Crypto is Changing the landscape of Philanthropy

The traditional way that people give to charities varies substantially from crypto philanthropy. Donor demographics, financing structures, and even the motivations for donating are all shifting, revealing the differences.

The increasing frequency of stock and crypto donations suggests that this kind of giving will have a huge long-term impact on the charity sector, and may even revolutionize philanthropy. The availability of cryptocurrency for charitable giving has already prompted fresh waves of younger people to look into and investigate philanthropy. This has really benefited smaller charities who are often ill-equipped to compete with larger organizations for contributions, but these may only be the beginning steps as digital assets become more ingrained in our lives.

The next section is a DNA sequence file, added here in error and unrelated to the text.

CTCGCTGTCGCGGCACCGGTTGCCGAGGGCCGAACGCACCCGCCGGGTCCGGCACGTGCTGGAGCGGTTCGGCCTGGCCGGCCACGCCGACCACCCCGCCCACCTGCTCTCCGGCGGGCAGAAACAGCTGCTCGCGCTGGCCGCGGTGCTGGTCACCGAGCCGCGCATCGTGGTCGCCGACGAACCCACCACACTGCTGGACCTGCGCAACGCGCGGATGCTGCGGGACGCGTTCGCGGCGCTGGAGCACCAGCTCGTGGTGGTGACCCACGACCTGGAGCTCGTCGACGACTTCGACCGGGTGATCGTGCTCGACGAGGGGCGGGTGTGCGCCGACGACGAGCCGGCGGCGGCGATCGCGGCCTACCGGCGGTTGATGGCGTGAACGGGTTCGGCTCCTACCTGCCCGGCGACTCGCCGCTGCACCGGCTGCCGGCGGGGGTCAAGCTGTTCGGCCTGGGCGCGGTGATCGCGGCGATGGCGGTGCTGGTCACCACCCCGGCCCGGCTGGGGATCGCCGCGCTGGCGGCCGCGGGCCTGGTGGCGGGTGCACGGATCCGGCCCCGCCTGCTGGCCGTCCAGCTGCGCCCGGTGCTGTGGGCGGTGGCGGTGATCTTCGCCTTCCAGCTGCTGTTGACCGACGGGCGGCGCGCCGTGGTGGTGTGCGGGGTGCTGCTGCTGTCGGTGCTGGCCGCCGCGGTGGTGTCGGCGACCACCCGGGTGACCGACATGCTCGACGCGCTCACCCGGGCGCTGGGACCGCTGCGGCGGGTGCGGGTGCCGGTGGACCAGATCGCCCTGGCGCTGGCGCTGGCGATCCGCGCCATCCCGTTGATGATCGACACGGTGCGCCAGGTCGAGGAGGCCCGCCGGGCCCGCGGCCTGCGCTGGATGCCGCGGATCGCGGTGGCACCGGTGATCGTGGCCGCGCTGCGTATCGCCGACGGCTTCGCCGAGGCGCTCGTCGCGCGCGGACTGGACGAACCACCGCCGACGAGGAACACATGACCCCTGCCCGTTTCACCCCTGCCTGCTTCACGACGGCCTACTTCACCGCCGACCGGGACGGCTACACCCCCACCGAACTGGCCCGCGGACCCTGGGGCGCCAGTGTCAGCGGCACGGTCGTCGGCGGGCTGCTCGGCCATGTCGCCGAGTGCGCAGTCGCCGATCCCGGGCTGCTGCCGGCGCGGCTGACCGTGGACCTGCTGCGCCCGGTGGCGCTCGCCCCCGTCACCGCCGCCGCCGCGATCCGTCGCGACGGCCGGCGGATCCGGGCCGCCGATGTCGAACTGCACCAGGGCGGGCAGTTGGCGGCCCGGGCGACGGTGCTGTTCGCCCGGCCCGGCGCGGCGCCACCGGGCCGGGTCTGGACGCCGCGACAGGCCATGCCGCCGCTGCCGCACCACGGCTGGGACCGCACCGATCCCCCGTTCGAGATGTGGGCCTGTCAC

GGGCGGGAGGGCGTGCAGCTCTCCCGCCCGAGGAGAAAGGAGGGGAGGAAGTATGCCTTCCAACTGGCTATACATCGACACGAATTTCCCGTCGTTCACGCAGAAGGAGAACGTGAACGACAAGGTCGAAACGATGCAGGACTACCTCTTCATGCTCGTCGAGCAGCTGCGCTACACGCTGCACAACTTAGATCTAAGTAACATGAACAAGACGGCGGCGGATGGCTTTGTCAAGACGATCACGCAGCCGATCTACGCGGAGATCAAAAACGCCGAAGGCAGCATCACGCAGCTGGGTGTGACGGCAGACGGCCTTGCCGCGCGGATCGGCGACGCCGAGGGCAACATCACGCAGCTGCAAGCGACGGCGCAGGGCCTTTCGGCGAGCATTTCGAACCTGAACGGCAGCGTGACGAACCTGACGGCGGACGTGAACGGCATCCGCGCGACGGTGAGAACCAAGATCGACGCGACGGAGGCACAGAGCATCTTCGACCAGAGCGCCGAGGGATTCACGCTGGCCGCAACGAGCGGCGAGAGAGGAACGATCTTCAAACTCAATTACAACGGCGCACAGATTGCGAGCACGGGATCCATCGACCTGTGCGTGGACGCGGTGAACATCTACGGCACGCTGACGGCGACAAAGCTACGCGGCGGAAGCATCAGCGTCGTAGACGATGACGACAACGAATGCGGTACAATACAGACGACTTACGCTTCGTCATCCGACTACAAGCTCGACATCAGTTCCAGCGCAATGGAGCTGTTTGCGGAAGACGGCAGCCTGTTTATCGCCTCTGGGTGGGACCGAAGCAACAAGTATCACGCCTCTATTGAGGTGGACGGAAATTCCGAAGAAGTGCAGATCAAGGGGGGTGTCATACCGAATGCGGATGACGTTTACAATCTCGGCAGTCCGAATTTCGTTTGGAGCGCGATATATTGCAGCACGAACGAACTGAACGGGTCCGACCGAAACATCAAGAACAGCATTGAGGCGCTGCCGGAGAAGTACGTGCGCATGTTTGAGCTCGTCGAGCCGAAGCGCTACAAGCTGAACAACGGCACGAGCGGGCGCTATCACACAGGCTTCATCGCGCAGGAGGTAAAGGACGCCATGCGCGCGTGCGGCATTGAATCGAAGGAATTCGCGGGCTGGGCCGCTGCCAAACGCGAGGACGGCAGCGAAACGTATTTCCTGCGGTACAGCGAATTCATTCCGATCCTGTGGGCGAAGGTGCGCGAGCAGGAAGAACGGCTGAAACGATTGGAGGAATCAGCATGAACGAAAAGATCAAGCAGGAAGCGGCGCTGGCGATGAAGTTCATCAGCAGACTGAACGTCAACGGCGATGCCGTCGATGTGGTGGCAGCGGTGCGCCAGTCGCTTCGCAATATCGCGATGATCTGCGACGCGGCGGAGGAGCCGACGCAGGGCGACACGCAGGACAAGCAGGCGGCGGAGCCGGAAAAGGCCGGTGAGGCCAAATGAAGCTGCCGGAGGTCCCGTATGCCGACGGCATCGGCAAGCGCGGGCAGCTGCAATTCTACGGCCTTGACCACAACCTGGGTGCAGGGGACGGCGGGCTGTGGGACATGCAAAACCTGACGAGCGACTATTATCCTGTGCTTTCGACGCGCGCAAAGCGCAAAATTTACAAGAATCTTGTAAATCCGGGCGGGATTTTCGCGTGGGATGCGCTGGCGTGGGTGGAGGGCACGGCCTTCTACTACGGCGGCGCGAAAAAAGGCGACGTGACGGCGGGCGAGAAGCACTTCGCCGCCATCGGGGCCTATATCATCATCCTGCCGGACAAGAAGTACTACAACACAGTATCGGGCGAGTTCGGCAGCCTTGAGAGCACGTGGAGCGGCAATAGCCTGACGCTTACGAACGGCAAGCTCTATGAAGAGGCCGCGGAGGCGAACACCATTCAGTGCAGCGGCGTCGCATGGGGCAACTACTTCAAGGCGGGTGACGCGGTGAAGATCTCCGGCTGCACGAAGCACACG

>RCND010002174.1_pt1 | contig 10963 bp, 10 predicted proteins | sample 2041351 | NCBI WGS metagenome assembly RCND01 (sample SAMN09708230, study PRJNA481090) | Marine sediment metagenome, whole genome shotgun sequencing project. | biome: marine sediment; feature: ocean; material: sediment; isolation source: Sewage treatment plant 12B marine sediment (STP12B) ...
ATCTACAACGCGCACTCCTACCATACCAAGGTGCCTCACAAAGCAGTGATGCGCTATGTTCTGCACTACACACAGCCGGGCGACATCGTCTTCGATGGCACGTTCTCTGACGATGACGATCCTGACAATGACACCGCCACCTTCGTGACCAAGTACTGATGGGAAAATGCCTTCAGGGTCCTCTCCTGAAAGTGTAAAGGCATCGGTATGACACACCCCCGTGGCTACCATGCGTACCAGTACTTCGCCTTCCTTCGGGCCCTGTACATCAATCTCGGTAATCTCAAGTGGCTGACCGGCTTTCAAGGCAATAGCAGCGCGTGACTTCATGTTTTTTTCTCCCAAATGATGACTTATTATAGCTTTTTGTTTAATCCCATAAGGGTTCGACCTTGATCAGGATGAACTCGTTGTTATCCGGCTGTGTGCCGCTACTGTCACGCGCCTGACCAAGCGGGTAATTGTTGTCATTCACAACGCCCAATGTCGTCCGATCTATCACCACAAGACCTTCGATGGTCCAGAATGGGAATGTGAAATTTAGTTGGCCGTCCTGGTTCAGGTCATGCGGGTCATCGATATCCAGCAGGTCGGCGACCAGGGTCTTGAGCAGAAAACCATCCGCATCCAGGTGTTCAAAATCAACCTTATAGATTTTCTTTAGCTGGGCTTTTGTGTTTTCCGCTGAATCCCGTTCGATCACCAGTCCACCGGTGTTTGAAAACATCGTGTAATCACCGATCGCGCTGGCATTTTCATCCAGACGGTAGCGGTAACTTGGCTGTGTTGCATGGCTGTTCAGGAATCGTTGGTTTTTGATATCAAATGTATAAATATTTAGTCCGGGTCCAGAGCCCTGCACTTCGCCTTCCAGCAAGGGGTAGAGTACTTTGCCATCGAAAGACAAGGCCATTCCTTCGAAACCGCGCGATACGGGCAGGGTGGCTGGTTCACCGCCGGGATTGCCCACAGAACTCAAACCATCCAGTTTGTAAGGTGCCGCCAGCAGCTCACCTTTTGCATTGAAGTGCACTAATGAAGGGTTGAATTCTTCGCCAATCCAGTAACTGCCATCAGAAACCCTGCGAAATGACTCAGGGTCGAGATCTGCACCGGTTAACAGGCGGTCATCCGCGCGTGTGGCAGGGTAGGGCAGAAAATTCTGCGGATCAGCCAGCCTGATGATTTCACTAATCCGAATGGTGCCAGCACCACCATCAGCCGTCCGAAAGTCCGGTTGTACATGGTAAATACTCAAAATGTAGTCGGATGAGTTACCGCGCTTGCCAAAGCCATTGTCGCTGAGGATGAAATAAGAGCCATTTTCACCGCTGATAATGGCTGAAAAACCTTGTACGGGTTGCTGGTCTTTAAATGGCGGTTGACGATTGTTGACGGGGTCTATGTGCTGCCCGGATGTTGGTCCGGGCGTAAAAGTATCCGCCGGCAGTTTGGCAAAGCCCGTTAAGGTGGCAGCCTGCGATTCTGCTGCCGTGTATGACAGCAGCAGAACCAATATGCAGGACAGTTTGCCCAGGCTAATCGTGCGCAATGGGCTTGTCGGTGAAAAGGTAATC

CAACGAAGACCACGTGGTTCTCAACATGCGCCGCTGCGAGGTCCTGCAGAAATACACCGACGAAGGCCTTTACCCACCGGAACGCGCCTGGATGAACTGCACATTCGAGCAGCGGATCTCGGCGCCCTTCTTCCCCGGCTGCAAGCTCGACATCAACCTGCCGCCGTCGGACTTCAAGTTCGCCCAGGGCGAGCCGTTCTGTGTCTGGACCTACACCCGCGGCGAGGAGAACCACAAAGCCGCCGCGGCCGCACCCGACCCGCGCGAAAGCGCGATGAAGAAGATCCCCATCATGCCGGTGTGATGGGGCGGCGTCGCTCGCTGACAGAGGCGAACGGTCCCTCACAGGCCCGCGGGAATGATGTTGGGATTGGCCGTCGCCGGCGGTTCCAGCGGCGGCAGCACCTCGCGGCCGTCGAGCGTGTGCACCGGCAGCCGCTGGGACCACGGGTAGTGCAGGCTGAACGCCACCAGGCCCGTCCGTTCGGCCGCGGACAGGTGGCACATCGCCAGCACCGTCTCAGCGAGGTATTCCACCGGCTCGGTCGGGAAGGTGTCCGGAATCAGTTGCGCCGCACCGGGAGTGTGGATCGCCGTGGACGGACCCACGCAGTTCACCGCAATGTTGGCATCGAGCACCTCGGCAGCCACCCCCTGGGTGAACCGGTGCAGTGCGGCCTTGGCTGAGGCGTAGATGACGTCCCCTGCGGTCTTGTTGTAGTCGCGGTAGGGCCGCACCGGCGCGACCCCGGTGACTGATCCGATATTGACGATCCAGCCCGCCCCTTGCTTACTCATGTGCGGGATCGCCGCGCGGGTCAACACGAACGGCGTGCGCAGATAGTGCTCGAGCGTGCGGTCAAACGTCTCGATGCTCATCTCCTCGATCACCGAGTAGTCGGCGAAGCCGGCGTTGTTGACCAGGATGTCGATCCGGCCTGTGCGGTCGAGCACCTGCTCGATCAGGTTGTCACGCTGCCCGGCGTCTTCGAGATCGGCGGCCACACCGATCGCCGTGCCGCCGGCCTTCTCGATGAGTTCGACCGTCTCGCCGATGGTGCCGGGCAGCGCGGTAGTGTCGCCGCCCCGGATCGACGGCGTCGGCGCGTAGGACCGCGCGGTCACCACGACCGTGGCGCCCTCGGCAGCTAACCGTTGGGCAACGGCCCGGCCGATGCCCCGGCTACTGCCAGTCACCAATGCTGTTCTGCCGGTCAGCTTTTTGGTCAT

Donations to cryptocurrency are skyrocketing

Last year was characterized as having the largest amount of cryptocurrency donations. According to Fidelity Charitable, a nonprofit that assists contributors when it comes to charitable giving, 45 percent of cryptocurrency investors gave to charity in 2020, compared to 33 percent of all investors. Back in 2020 Fidelity Charitable $28 million, before receiving roughly $331 million in crypto last year. Giving Block, a crypto contribution platform, announced $69 million in total donation volume last year in its annual report, a staggering 1,558 percent increase over 2020.

The simplicity with which cryptos may be sent to any area of the world allows charity organizations to receive contributions from all over the world. Many worldwide charities have begun to accept cryptocurrency donations. To cope with cryptocurrency, UNICEF developed CryptoFund, a new financial entity. Several large organizations, like the Red Cross and Greenpeace, have also started accepting cryptocurrency.